1920s fashion, vintage clothing, vintage fashion

Annie Got Her Garter Purse

This is a new thing for me. I came across a pattern from 1916, for a crocheted garter purse. Interesting. I’ve seen garter guns and garter flasks, but an actual purse is new to me.

I found a 1914 article that talks about the “new fad” of garter purses. It mentions it as an alternate to carrying a bag, and different from the custom of tucking one’s cash into one’s stockings — inconvenient and rather scandalous when you need to pull out money in public. The article mentions that they were made in suede, in bright colors like emerald and violet, and consisted of a series of flat pocketbooks attached to a strap, then carefully strapped to one’s leg.

Going back further, a 1905 article talks about how unhygienic putting money into your stocking is, and states that a banking house of the time offered female patrons garter purses, which led to them being made at home. Here is the illustration of the garter purse (left) and the “old way” of putting money into one’s stocking (right):

The one the bank offered ladies had a steel band to hold it in place. Homemade ones had elastic straps, which was considered safer “in the case of a fall or robbery.” Garter purses were advertised as Christmas gifts between girlfriends, and were even sold with powder and powder puffs in two sections, with another section for money to be kept.

The earliest article about garter purses mentions stocking that were made with a chamois pocket to keep valuables in as the first type of garter purse. It wondered if the fad would catch on. It seems to have morphed into the 1905 styles mentioned above, and were commonly used to carry keys, money and valuables. Men tended to marvel at women’s ability to remove money from their garter purses unnoticed. This is because women wore them with slashed skirts and would simply make an excuse to remove themselves momentarily, slip out of sight and get their money out, then return seconds later, cash in hand. Women know how the magic works, don’t we?

A later article from 1920 mentions the unfortunate Mrs. E.M. Lied, who went shopping in Kansas City with her jewels tucked into her garter purse. She arrived home to find that she had unfortunately put the purse on upside down and her jewels had been lost, to the tune of $5000. Lost were a three inch diamond brooch, a platinum lavalliere with three diamond pendants, a fancy dinner ring set with diamonds and Oriental sapphires, and three diamond rings. That’s over $65,000 in value today. Methinks that Mrs. Lied likely took to her bed after this.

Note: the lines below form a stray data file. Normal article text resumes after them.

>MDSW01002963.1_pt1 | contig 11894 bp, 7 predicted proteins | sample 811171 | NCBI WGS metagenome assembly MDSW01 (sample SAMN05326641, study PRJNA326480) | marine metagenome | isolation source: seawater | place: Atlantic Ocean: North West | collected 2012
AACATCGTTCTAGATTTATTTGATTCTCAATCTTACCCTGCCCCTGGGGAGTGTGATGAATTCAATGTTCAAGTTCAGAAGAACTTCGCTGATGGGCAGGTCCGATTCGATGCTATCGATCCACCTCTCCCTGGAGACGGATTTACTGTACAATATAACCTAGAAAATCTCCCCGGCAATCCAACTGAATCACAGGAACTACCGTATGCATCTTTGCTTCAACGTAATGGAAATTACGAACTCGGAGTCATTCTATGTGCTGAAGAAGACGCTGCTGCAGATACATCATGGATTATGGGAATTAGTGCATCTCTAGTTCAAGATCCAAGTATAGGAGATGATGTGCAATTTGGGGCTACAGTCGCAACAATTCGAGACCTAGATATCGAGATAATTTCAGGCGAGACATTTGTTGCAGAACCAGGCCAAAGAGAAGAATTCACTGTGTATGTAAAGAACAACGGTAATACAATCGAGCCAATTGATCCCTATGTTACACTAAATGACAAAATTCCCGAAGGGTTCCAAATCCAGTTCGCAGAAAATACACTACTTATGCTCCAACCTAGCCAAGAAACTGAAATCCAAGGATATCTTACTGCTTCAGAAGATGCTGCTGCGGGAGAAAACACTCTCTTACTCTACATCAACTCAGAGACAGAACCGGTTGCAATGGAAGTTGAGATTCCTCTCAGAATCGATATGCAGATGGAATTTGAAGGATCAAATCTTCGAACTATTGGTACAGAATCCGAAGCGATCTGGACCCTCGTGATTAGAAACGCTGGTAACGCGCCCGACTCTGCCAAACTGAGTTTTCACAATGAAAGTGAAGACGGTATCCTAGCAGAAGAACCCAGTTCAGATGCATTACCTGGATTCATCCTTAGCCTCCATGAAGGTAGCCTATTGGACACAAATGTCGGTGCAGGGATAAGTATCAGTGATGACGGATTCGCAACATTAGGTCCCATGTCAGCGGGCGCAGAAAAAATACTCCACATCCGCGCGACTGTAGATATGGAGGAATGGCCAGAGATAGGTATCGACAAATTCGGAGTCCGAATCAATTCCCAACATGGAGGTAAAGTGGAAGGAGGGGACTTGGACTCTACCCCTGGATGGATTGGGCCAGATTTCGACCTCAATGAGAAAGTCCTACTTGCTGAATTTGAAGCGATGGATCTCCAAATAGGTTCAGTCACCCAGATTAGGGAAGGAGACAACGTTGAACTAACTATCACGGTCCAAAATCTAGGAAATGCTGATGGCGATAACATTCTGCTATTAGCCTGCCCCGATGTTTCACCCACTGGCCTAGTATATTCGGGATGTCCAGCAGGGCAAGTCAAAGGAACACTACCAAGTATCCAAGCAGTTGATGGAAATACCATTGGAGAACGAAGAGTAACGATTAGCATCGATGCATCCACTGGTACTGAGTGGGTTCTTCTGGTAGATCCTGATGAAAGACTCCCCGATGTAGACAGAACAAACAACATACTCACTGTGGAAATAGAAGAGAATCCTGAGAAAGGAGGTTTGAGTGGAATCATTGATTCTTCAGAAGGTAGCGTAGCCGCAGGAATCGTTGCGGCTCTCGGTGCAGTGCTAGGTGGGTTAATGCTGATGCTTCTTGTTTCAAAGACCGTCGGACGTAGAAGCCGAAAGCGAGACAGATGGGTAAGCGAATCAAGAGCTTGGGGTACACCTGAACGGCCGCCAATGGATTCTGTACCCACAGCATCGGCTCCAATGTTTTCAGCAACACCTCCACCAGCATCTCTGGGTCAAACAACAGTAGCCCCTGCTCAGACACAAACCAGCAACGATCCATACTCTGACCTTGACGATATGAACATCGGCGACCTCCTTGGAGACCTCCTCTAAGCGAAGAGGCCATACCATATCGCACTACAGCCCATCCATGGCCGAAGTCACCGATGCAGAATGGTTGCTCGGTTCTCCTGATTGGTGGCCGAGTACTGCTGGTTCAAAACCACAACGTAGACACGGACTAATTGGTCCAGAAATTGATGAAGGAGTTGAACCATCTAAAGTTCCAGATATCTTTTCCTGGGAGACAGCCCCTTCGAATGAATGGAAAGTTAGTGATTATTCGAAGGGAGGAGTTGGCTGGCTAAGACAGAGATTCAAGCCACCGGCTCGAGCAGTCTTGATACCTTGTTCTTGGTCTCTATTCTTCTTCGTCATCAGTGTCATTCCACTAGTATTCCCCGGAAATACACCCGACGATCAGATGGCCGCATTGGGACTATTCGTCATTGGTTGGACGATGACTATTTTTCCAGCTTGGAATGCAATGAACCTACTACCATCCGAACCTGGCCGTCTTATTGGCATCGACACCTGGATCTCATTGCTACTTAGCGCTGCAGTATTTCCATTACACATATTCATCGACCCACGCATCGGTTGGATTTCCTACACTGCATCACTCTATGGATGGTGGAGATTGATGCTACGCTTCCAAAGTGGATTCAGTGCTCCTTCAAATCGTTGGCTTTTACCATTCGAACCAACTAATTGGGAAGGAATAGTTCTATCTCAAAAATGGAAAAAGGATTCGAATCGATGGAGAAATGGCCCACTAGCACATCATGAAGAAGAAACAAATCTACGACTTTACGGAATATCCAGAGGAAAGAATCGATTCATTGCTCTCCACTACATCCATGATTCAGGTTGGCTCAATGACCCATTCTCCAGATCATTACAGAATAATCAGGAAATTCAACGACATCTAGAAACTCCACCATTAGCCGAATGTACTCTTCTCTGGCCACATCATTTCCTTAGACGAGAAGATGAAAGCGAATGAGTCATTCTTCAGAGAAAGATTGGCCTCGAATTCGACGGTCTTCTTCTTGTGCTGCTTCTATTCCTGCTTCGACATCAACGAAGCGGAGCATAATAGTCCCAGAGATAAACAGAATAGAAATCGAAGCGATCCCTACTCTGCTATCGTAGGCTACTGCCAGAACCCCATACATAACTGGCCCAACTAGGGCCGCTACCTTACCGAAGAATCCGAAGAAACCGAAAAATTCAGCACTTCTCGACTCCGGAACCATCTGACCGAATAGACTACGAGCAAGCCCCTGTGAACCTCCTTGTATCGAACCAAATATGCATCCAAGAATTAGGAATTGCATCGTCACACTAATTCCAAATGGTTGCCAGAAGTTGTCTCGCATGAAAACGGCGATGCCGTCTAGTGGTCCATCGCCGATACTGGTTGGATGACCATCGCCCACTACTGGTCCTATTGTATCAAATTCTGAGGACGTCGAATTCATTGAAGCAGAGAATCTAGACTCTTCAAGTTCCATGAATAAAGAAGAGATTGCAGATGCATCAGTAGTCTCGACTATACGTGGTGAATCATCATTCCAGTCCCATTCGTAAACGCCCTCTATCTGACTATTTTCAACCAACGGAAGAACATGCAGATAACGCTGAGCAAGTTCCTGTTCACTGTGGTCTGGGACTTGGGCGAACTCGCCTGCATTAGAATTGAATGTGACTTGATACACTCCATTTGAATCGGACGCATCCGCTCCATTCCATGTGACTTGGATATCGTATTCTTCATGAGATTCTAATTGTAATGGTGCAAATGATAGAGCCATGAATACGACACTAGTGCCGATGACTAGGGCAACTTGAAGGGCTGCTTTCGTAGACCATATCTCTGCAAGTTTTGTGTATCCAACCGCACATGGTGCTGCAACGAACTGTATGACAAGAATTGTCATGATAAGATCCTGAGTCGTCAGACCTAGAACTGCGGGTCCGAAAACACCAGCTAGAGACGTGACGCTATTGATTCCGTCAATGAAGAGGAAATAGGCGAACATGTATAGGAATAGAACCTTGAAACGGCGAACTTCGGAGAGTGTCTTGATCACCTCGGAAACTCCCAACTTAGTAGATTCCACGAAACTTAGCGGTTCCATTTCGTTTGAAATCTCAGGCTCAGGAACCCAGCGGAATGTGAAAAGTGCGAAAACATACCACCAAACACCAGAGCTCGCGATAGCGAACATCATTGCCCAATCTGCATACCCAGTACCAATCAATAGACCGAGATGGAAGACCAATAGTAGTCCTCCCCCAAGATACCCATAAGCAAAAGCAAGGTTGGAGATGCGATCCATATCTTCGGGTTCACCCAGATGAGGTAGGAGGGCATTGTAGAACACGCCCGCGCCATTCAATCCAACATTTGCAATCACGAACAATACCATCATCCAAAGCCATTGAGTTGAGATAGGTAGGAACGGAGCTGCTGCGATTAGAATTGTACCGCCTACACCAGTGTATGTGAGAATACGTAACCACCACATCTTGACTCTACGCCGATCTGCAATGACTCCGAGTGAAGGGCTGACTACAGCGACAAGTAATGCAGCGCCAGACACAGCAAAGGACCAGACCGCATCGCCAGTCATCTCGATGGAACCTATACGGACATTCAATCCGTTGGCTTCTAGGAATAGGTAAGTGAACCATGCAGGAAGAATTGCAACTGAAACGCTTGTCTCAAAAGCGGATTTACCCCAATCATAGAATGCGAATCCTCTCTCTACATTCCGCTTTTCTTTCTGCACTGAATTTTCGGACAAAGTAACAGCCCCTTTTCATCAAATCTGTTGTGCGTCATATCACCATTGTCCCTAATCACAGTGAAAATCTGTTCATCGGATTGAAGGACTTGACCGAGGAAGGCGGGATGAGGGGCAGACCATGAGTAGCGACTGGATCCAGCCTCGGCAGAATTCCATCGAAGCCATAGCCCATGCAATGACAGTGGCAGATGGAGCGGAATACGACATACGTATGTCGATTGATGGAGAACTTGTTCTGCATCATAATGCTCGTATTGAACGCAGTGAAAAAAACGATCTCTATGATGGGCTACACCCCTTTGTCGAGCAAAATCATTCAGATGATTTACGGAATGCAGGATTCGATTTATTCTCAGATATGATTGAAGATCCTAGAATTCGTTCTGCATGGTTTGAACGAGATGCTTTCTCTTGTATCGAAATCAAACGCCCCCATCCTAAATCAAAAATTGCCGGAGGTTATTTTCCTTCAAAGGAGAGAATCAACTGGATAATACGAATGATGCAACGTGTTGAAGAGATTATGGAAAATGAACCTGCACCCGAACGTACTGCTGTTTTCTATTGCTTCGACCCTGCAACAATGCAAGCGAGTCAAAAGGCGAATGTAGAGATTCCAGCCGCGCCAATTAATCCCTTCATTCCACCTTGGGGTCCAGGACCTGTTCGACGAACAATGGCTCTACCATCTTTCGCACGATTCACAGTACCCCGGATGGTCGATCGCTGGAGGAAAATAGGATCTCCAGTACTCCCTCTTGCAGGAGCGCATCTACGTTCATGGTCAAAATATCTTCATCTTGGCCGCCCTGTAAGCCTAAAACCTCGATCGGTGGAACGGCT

It also appears that garter purses did not keep women from being robbed, as bandits grew wise to the fad and would pat women down for them and grab them during a robbery. Moral of the story: don’t carry your valuables with you. Another alternative is a belt wallet, where the wallet attaches inside the belt and rests against your belly, but as for me, I just leave my stuff at home.

1920s fashion, vintage fashion

Hair Pillows

I found this letter inside a 1920’s children’s pattern and my curiosity was piqued, never having heard of a hair pillow. I went on a researching quest, and found that they are just as you might think — pillows full of hair.

A 1917 newspaper touts the better choice of a hair pillow versus a feather pillow. Reasons: feathers get hot and sticky, the smell, and who knows how many generations of your family have slept using that very same feather pillow. Hair pillows were considered cooler, causing less sweat on the back of the head and neck (remember, there was no air conditioning during this time). The article states that they are quite comfortable, once you get used to them, and they are softer as well.

A 1962 article to a home advice column questioned what to do with a hair pillow that became matted after it was run through a washing machine. The answer? Take the hair out, wash and detangle, and stuff it back in.

Seems like we’ve used just about everything to lay our heads on, but this is one I’d never heard of. The cost in 1917 for a 12X14″ pillow was about $1.25 according to the letter. The newspaper mentions that they were similar or only slightly higher in cost than feathers. So if you have some hair lying around that you can’t donate to Locks of Love, consider making a hair pillow and letting me know how it works for you. I’m curious, but not that curious.